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How many of you mamas have actually seen the devastating effects of some of the diseases vaccines were created to "cure"?<br><br>
How many of you have actually seen effects from the vaccines themselves?<br><br>
I am currently a Vax-ing mama, I had all my immunizations (twice!<img alt="" class="inlineimg" src="http://www.mothering.com/discussions/images/smilies/angry.gif" style="border:0px solid;" title="angry">), but my cousins aren't vaxed, so I like to think I am not a blind sheep, not even knowing that it's an option.<br><br>
Anyway. I lived in Romania for four months, and while there I saw some of the horrifying and devastating effects of diseases such as polio, meningitis, whooping cough, et cetera. Those diseases scare the pants off of me. I have seen what it is like, and I have seen the devastation caused in a country where the disease have not been contained.<br><br>
On the other hand....I also admit that there are consequences to vaccinating. For example, I was more then a little disturbed when I asked my ped why the polio vaccine was no longer oral, and she replied, "it caused kids to get polio" <img alt="" class="inlineimg" src="http://www.mothering.com/discussions/images/smilies/yikes.gif" style="border:0px solid;" title="EEK!"> (This particular vaccine I had THREE series of.......)<br><br>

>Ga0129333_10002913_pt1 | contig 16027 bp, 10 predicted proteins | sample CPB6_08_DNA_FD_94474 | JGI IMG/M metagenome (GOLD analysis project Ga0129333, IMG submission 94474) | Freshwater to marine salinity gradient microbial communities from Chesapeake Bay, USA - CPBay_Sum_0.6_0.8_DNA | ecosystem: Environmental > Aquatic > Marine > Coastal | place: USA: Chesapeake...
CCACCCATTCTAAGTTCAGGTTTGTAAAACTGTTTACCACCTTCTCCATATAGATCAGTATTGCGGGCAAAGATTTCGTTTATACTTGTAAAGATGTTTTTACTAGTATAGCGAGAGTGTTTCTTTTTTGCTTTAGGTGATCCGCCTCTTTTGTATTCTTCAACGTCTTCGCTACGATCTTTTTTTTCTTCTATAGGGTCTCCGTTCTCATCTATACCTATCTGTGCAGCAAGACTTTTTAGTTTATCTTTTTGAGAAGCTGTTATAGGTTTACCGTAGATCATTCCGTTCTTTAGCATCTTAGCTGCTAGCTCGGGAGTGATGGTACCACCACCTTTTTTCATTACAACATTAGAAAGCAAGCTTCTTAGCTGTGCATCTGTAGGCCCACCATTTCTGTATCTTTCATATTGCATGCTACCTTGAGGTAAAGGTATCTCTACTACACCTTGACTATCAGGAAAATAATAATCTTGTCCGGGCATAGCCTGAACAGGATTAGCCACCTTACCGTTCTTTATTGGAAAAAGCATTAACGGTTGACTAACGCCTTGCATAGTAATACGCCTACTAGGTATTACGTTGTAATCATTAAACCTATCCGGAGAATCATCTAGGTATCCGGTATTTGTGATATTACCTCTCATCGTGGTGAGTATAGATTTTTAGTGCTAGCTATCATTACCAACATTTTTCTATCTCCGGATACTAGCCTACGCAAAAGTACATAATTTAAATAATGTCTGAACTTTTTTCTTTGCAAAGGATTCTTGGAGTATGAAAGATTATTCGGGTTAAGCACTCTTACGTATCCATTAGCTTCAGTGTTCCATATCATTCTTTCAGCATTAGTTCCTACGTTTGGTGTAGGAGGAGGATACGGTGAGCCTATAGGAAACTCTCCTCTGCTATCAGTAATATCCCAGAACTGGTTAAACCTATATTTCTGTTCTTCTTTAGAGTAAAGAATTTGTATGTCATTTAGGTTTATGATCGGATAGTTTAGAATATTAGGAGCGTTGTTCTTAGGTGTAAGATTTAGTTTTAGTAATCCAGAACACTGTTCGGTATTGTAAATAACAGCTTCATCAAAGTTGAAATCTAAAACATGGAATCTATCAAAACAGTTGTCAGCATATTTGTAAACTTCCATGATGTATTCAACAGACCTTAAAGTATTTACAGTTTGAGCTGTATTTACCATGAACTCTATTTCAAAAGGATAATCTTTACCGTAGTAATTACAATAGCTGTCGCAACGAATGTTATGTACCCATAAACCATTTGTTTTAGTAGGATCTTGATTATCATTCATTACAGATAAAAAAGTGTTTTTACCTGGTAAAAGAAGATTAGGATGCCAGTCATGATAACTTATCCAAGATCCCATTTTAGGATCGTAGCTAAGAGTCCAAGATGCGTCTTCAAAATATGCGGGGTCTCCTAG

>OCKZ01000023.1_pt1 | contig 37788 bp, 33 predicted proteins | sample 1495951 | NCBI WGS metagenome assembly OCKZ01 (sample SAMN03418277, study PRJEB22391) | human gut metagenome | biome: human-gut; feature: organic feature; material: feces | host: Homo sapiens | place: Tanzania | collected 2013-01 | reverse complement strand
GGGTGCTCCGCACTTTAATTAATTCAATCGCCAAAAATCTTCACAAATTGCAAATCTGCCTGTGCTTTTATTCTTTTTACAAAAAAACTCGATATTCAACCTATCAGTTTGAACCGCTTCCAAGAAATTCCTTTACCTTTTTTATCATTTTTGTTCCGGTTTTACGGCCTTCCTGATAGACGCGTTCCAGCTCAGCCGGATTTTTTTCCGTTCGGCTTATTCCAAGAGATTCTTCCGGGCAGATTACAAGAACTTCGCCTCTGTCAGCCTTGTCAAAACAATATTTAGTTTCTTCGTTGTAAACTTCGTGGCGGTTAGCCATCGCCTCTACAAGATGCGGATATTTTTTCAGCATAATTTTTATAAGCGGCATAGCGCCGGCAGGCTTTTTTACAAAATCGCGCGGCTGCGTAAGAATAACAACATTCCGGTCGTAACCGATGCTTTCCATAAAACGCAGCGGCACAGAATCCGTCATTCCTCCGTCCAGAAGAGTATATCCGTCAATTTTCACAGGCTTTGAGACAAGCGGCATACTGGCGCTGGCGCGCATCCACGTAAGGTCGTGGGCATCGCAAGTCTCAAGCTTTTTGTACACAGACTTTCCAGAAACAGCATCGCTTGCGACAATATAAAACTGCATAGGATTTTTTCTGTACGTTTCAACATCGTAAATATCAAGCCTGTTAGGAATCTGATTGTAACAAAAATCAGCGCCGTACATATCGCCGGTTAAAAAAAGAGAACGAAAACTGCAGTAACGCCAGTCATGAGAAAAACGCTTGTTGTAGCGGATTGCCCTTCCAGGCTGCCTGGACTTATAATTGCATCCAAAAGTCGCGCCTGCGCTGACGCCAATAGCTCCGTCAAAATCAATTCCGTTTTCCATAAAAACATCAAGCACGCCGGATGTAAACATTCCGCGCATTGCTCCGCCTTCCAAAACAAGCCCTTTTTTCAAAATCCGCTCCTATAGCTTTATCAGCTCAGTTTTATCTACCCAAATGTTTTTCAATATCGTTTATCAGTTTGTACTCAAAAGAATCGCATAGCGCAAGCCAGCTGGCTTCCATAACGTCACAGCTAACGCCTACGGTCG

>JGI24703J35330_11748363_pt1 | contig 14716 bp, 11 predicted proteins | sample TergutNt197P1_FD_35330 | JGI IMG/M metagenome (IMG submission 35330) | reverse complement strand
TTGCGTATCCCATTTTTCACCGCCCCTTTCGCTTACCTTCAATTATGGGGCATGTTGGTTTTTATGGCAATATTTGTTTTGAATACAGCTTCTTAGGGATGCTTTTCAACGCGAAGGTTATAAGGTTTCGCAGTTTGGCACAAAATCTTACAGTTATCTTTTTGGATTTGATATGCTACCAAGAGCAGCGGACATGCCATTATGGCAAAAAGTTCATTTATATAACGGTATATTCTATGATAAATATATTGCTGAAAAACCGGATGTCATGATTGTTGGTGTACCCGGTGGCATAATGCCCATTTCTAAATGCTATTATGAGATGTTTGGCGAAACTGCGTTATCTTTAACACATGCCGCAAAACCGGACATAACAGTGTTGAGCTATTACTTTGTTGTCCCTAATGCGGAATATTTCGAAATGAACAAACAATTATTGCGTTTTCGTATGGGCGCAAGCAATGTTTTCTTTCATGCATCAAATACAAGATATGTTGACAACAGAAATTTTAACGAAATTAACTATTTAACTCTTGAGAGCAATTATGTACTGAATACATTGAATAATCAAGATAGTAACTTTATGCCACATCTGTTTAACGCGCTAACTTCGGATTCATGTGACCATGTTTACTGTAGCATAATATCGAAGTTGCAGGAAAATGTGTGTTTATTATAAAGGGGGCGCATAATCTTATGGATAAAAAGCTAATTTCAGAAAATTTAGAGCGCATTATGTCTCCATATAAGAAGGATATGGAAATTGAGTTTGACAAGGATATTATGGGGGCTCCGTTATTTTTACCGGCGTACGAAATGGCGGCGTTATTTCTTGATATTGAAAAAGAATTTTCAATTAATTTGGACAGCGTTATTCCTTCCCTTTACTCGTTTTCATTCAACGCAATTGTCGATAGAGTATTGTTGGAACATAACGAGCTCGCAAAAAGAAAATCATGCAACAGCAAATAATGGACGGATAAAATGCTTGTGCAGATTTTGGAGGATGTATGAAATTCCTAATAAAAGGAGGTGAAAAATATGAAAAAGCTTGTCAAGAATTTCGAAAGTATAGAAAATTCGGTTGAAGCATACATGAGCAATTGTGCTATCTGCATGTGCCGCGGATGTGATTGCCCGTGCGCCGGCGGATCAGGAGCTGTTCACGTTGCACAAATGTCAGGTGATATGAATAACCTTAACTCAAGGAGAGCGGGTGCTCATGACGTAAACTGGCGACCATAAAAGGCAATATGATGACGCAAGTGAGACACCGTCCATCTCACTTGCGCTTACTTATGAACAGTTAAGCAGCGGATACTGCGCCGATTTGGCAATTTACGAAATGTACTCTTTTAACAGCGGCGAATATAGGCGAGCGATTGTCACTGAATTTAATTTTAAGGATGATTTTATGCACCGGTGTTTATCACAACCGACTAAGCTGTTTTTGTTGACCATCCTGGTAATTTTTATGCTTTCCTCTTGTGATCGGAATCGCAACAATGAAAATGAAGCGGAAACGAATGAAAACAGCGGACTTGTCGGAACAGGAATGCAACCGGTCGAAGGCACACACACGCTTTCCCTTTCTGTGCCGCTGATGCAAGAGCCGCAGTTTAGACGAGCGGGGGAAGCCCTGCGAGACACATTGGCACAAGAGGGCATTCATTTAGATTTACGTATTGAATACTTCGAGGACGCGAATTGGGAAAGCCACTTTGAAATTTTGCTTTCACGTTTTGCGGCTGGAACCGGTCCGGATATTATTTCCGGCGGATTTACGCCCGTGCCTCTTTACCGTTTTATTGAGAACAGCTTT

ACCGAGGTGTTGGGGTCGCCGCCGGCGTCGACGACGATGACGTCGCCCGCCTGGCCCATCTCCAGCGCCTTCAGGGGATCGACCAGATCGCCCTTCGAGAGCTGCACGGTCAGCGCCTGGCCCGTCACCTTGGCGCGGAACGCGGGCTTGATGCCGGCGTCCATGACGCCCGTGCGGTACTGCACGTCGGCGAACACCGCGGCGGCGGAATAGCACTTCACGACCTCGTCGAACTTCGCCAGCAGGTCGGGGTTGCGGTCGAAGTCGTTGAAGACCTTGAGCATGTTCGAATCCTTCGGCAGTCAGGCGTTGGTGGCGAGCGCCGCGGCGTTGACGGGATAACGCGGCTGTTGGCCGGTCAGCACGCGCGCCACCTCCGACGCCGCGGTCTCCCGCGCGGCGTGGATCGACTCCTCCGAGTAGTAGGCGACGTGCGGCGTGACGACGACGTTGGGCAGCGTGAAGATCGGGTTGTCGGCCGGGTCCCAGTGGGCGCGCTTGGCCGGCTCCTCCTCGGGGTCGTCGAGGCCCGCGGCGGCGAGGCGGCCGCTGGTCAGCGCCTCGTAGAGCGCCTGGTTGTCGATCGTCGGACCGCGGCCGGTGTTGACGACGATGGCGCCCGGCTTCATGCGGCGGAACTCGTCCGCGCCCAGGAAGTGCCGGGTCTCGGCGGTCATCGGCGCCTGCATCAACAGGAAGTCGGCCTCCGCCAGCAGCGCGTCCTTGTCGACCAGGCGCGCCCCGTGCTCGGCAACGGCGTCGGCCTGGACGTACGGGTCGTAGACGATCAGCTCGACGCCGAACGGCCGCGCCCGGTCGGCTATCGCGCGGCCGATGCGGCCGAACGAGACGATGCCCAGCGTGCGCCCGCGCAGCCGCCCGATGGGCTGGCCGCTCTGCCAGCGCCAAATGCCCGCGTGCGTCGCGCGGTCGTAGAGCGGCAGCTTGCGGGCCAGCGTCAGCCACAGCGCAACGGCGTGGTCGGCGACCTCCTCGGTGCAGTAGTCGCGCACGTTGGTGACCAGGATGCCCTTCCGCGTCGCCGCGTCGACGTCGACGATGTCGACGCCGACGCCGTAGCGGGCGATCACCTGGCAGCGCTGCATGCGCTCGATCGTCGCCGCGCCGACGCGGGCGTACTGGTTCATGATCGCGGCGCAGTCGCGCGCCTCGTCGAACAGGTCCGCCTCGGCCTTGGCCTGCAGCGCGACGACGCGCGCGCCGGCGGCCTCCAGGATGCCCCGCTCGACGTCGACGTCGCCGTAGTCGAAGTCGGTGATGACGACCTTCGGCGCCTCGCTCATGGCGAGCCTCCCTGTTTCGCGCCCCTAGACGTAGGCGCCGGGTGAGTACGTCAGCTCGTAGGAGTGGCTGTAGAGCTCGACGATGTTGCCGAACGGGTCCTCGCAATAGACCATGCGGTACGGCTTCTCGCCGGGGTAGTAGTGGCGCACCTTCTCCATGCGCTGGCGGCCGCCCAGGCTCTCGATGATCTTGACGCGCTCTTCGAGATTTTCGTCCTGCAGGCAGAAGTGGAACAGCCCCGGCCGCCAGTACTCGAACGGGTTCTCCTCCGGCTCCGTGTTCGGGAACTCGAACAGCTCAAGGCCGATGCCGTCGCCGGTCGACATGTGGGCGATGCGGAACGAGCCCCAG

My gut and heart tell me that the diseases are worse then the vaccines, but the numbers tell me I shouldn't worry about them here in the U.S. so I am more then a little torn about this.
 

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remember that in Romania what you were seeing was also not westernized medical care for such diseases as pertussis. i have seen the cp, measles and pertussis, in america, with good medical care, while definitely uncomfortable and sometimes painful, they were managed well and left no long lasting effects.<br>
i will not vax my kids. i have seen the effects of vaccines, in my first born who has gut imbalance, eczema, and asthma.<br>
no one in my family will ever get a vaccine again. not worth it to poison my kids.